We propose to present a video demonstration of LiveAR at the ARC'16 conference. For this purpose, we have prepared three demo videos, which can be found in the submission files. These video demos show the effectiveness and efficiency of LiveAR running on video streams containing a diverse set of human actions. Additionally, the demo also exhibits important system performance parameters such as latency and resource usage.

LiveAR is a novel system for recognizing human actions, such as running and fighting, in a video stream in real time, backed by a massively-parallel processing (MPP) platform. Although action recognition is a well-studied topic in computer vision, so far most attention has been devoted to improving accuracy, rather than efficiency. To our knowledge, LiveAR is the first that achieves real-time efficiency in action recognition, which can be a key enabler in many important applications, e.g., video surveillance and monitoring over critical infrastructure such as water reservoirs. LiveAR is based on a state-of-the-art method for offline action recognition which obtains high accuracy; its main innovation is to adapt this base solution to run on an elastic MPP platform to achieve real-time speed at an affordable cost.

The main objectives in the design of LiveAR are to (i) minimize redundant computations, (ii) reduce communication costs between nodes in the cloud, (iii) allow a high degree of parallelism and (iv) enable dynamic node additions and removals to match the current workload. LiveAR is based on an enhanced version of Apache Storm. Each video manipulation operation is implemented as a bolt (i.e., logical operator) executed by multiple nodes, while the input frame arrive at the system via a spout (i.e., streaming source). The output of the system is presented on screen using FFmpeg.

Next we briefly explain the main operations in LiveAR. The dense point extraction bolt is a first step for video processing, which has two input streams: the input video frame and the current trajectories. The output of this operator consists of dense points sampled in the video frame that are not already on any of the current trajectories. In particular, LiveAR partitions the frame into different regions, and assigns one region to a dense point evaluator, each running in a separate thread. Then, the sampled coordinates are grouped according to the partitioning, and routed to the corresponding dense point evaluator. Meanwhile, coordinates on current trajectories are similarly grouped by a point dispatcher, and routed accordingly. Such partitioning and routing minimizes network transmissions as each node is only fed the pixels and trajectory points it needs.

The optic flow generation operator is executed by multiple nodes in parallel similarly to the dense point extractor. An additional challenge here is that the generation of optic flows involves (i) comparing two frames at consecutive time instances and (ii) multiple pixels in determining the value of the flow in each coordinate. (i) means that the operator is stateful, i.e., each node must store the previous frame and compare with the current one. Hence, node additions and removals (necessary for elasticity) become non-trivial as a new node does not immediately possess the necessary states to work (i.e., pixels on the previous frame) on its inputs. Regarding (ii), each node cannot simply handle a region in the frame, as is the case in the dense point extractor, as the computation at one coordinates relies on the surrounding pixels. Our solution in LiveAR is to split the frame into overlapping patches; each patch contains a partition of the frame, as well as the pixels surrounding the partition. This design effectively reduces the amount of network transmissions, thus improving system scalability.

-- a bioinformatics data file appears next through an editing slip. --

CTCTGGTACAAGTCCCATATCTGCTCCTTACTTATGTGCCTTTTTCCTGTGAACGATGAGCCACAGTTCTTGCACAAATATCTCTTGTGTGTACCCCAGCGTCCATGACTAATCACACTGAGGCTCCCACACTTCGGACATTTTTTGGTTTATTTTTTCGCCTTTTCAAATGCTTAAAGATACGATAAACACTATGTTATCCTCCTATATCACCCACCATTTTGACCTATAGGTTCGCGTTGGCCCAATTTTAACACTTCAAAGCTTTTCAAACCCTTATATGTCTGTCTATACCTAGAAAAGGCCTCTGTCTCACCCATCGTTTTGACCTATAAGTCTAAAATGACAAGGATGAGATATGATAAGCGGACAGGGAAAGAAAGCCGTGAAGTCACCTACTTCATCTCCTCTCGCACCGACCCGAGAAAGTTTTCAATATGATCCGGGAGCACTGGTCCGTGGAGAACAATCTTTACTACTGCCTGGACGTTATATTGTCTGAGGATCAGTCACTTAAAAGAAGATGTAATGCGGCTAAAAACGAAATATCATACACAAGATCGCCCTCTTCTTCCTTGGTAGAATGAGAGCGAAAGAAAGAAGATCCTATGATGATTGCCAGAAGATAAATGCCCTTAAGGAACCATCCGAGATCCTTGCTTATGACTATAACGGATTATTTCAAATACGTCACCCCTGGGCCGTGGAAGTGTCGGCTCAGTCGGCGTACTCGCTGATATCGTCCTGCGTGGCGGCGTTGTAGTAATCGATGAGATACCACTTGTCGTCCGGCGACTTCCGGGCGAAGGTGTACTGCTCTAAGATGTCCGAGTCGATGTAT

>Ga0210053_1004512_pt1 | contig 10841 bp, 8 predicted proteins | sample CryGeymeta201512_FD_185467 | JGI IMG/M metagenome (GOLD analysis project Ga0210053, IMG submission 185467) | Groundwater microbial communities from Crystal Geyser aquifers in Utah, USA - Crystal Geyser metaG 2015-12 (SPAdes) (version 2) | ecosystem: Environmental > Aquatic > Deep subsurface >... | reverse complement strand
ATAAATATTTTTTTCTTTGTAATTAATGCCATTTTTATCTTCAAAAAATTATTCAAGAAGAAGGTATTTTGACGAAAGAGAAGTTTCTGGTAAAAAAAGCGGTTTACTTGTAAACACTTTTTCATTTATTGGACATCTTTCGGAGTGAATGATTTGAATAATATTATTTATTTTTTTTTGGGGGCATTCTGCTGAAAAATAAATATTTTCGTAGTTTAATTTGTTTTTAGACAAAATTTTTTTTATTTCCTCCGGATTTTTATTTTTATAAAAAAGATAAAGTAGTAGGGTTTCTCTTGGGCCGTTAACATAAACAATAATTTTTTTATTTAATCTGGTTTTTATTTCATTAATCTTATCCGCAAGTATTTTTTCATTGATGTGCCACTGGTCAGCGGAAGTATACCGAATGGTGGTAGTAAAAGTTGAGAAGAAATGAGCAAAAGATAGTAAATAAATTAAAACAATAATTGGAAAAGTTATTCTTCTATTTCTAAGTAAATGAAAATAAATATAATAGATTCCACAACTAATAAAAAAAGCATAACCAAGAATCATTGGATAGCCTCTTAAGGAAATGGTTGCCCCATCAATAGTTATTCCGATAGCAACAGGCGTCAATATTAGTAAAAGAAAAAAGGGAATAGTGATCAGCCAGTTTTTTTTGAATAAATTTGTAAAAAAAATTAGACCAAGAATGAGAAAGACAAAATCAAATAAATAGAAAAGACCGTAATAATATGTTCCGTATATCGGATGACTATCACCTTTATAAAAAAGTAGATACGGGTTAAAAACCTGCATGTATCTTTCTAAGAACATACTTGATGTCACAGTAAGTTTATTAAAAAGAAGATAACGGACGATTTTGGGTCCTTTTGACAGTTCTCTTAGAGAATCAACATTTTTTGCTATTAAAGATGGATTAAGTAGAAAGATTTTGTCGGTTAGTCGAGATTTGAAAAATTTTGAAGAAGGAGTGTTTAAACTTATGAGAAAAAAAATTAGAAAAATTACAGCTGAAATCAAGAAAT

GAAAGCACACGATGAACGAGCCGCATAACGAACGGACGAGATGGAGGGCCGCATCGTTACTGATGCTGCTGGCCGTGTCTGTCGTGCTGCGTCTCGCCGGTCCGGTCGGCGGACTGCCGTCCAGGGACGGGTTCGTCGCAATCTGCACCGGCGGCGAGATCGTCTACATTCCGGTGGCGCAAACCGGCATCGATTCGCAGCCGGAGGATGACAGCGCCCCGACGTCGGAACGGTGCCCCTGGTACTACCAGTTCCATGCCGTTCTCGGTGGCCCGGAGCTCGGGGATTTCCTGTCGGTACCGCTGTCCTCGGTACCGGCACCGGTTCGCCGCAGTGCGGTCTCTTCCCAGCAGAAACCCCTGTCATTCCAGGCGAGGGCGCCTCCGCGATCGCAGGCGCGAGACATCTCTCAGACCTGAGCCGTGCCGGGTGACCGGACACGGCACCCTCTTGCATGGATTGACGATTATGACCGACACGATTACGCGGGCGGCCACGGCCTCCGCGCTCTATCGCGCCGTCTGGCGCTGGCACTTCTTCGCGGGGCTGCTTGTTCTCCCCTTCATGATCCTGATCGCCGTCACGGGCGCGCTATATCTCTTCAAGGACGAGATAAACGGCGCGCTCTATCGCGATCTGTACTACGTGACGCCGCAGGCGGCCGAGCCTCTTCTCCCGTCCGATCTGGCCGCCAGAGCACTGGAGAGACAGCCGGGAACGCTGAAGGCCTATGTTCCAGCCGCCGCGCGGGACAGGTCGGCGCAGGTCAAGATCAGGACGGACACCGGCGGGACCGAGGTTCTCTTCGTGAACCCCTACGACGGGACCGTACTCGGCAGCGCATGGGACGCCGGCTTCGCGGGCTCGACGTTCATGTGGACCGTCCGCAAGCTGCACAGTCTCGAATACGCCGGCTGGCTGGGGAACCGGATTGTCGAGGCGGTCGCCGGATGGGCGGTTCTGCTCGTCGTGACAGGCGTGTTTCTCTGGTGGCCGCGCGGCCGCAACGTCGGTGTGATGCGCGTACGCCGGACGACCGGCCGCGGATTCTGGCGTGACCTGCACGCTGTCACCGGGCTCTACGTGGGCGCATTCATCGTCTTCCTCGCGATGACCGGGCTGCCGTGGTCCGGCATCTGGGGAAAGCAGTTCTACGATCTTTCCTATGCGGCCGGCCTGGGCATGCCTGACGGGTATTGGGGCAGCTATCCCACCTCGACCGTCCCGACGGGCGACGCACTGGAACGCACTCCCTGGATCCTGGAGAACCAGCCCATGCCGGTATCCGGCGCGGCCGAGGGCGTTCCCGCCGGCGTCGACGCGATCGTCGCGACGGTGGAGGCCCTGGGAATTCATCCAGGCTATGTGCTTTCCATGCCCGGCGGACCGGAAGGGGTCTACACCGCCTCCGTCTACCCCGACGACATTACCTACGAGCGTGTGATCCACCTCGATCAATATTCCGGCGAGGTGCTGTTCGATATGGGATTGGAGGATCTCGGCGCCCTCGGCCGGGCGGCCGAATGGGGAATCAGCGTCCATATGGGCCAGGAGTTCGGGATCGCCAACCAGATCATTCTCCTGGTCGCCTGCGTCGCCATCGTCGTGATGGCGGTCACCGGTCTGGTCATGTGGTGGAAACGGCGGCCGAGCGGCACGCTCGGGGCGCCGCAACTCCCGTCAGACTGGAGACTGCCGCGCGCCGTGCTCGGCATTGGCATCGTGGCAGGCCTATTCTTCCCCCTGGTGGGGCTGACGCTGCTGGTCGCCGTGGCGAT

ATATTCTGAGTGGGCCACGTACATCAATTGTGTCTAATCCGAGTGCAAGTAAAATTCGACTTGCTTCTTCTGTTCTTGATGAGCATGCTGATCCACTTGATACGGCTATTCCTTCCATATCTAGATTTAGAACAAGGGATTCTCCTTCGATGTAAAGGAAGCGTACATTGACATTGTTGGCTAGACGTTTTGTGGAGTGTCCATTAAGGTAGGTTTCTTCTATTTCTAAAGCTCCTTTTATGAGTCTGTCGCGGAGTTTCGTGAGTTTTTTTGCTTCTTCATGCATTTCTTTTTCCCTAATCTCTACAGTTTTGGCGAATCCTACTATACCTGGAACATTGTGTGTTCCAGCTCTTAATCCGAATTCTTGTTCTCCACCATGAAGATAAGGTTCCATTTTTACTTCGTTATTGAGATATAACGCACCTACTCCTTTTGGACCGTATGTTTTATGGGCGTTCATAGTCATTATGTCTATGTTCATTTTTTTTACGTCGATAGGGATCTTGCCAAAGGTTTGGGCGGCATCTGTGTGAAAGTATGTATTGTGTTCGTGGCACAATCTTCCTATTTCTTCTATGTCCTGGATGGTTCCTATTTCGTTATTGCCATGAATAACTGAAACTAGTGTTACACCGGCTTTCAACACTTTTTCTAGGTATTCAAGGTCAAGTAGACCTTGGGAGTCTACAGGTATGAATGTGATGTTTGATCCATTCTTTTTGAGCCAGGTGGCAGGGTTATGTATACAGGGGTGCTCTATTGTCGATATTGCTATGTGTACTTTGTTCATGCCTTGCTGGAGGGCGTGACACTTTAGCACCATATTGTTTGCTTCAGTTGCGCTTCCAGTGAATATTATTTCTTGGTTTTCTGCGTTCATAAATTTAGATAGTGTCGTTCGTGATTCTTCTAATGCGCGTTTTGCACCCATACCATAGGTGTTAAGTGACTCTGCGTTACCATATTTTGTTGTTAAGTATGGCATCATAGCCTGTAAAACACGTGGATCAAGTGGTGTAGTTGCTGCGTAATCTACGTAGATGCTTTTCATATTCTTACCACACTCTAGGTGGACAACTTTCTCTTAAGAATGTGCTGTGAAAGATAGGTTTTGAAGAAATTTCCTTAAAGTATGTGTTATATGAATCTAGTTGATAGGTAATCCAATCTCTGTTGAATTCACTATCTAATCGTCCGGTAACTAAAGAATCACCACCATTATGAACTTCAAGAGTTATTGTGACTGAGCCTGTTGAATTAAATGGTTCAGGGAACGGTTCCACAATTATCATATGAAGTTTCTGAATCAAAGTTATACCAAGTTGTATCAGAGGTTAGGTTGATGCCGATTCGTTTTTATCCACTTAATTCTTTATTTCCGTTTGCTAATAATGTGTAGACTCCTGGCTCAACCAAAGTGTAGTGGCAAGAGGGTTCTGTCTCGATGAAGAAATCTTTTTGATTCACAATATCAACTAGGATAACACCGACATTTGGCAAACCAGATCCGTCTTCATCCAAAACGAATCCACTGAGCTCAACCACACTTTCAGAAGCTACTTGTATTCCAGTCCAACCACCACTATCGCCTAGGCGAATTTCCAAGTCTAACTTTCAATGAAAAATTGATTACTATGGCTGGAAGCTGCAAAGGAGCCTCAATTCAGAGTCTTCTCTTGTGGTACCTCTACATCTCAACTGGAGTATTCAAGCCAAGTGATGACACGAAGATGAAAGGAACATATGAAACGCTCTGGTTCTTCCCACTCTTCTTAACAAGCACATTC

Lastly, the trajectory tracking operator involves three inputs: the current trajectories, the dense points detected from the input frame, and the optic flows of the input frame. The main idea of this operator is to “grow” a trajectory, either an existing one or a new one starting at a dense point, by adding one more coordinate computed from the optic flow. Note that it is possible that the optic flow indicates that there is no more coordinate on this trajectory in the input frame, ending the trajectory. The parallelization of this operator is similar to that of the dense point extractor, except that each node is assigned trajectories rather than pixels and coordinates. Grouping of the trajectories is performed according to their last coordinates (or the newly identified dense points for new trajectories).


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